racist ads
Source/ The Drum

Have you ever seen an advert that has left you scratching your head? Well, you’re not the only one.

Advertising can often be very hit or miss depending on the target audience and the marketing team in charge.

Sometimes, marketing departments can hit the nail on the head and deliver an incredible marketing campaign to impress their client and boost sales.

Other times, marketing departments can get it wholly incorrect and produce terrible adverts that cause a lot of debates, often occurring in a boycott and loss of sales.

In no particular order, here are the first controversial ads from the past decade, encompassing some controversial ads that worked!

1. Dolce&Gabbana


Campaign for Italian luxury brand Dolce & Gabbana showed a Chinese model struggling to eat spaghetti and pizza with chopsticks. The ad shows how mindless Chinese can be, which is why the brand faced backlash.

2. Intel 

Racist ads
Source/ NY Times

Image of six muscular black runners bowing in front of a white man dressed in business attire under the headline “maximize the power of your employees” led to outrage over its parallels to plantations and slavery.

3. Pepsi 


PepsiCo introduced an ad starring model and TV personality Kendall Jenner offering a Pepsi to a police officer in the middle of a street protest, and people slammed it on social media as an exploitation of the Black Lives Matter movement.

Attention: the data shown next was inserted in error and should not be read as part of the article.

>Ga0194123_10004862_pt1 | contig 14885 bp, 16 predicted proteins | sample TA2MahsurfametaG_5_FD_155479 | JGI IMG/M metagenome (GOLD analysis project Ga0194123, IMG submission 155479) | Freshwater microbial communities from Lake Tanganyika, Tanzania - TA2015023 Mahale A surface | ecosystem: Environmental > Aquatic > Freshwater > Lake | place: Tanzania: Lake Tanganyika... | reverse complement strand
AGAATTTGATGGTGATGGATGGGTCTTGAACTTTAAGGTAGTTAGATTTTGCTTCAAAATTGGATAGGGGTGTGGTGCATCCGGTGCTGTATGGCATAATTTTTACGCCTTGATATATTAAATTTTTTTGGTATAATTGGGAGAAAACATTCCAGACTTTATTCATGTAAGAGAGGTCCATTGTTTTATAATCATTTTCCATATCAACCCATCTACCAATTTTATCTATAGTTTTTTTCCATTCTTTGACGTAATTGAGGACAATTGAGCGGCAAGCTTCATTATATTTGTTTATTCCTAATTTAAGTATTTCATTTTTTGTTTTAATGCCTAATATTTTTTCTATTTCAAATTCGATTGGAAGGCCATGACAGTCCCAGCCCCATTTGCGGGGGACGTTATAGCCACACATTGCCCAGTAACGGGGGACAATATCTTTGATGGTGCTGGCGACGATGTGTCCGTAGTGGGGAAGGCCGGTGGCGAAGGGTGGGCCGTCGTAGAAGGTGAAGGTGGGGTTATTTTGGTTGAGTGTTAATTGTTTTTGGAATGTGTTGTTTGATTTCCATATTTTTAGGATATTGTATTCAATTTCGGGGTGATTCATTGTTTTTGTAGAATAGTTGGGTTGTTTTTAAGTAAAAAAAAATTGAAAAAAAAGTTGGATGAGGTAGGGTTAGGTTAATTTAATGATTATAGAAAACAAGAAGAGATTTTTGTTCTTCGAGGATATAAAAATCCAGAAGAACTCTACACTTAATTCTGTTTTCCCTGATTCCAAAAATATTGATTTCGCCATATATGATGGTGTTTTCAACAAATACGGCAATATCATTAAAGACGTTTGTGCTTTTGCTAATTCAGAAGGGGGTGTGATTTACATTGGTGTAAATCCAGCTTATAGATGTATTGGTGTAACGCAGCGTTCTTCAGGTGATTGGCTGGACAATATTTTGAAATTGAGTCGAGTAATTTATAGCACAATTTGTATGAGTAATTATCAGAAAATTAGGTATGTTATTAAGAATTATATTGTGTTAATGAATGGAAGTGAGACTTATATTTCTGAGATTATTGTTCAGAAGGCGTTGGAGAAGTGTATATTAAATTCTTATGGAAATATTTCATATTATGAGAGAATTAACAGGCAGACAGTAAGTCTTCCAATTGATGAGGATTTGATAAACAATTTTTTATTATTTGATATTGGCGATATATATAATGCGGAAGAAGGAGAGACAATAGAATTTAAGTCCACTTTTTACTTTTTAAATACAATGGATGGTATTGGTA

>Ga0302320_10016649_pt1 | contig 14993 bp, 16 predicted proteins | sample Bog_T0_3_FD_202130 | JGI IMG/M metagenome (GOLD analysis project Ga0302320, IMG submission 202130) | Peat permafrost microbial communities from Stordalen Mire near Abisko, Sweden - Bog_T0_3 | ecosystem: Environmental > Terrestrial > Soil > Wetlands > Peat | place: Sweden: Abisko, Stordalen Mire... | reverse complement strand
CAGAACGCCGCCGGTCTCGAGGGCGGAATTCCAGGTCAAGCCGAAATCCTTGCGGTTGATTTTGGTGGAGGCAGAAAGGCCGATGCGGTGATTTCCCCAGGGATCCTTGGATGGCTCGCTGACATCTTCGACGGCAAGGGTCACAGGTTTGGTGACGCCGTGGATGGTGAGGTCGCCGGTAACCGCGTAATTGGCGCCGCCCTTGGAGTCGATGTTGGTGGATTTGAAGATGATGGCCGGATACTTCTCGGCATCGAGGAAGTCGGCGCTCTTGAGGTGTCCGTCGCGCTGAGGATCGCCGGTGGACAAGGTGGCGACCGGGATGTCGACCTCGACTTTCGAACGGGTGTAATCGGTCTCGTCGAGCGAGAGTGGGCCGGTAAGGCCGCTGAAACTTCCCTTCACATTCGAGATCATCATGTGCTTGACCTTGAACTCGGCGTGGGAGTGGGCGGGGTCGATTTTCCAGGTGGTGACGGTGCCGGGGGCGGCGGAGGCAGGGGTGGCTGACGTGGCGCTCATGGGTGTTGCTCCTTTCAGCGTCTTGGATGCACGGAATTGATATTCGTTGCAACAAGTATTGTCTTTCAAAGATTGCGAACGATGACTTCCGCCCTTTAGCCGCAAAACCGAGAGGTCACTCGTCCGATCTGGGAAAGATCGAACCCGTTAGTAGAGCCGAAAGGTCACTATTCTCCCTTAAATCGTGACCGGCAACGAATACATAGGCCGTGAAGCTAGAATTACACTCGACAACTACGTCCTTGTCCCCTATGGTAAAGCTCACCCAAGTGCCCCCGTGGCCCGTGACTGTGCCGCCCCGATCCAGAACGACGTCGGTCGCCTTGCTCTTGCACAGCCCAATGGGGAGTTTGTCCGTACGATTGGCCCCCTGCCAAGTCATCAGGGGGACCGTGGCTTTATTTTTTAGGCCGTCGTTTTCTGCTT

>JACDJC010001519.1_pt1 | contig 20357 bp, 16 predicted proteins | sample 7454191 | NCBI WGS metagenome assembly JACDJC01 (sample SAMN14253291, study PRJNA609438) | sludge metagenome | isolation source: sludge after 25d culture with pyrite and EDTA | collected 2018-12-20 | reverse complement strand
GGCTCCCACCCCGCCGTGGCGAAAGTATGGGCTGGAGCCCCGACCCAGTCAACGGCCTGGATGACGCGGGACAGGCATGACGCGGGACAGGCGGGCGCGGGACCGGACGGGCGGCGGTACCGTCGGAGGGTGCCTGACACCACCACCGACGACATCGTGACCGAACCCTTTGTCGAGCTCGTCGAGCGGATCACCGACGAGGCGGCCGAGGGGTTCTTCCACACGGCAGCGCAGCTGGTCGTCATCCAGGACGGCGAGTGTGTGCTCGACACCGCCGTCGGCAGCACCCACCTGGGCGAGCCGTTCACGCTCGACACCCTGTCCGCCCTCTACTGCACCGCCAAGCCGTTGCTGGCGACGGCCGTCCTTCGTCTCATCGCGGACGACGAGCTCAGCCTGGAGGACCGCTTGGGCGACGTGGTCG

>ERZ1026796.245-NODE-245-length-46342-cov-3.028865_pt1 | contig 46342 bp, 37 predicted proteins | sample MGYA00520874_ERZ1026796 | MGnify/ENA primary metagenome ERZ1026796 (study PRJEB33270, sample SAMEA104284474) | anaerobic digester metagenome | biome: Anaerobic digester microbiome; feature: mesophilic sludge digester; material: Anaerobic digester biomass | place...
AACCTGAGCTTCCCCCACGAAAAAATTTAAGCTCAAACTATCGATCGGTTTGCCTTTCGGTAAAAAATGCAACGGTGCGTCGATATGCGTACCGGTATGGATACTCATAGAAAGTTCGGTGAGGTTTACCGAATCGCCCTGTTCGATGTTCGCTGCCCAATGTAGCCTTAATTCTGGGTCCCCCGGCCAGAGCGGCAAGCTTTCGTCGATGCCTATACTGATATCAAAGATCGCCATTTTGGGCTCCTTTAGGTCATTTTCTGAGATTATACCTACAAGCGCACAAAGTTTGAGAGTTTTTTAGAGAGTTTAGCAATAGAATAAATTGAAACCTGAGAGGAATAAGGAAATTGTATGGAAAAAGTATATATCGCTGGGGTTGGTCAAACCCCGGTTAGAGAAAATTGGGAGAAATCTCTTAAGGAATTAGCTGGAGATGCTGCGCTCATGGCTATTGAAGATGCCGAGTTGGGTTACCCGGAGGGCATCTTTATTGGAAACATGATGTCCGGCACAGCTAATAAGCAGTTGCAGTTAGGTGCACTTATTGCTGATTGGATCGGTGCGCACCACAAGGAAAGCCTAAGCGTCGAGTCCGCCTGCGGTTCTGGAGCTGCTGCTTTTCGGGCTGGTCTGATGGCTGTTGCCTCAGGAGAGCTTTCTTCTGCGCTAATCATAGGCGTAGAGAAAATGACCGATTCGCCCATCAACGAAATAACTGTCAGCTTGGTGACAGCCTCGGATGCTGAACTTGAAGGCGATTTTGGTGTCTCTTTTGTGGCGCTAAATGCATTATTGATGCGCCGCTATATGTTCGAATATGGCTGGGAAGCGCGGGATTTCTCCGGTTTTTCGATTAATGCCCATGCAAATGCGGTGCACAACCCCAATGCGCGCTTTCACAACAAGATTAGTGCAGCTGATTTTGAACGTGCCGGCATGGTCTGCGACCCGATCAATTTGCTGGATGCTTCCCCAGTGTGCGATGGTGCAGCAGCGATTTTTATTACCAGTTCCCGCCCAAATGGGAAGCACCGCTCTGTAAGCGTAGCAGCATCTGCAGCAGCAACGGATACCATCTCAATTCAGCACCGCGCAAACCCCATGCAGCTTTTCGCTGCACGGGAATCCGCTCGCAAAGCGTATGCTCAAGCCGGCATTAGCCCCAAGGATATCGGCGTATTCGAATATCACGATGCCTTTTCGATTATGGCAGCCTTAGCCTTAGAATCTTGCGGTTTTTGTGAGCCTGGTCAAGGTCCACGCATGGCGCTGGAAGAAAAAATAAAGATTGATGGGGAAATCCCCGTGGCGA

Pepsi ditched the commercial two days later and regretted it. “Pepsi was trying to project a global message of unity, peace, and understanding,” the company said in a statement. “We missed the mark.”

4. Dove

Dove, the soap brand owned by Anglo-Dutch consumer-goods giant Unilever, sked forgiveness last year after posting a social-media advertisement that some viewers described as racist. The ad displayed a black woman removing her T-shirt to reveal a similarly clad white woman, which some viewers saw as a suggestion that being white was cleaner than being black.
Dove had formerly won praise for running commercials featuring ordinary-looking models of various ages, body shapes, and ethnic backgrounds.

5. Nivea

racists ads
Source/ Medium

The skin-care brand, owned by Germany’s Beiersdorf AG, pulled a Facebook ad in the Middle East previous year that comprised the text “white is purity,” across the back of a woman in a bathrobe.

The spot was aimed to promote the company’s unnoticed deodorant range but was widely shared on social media by racist groups. The firm apologized, saying the ad was “misleading.”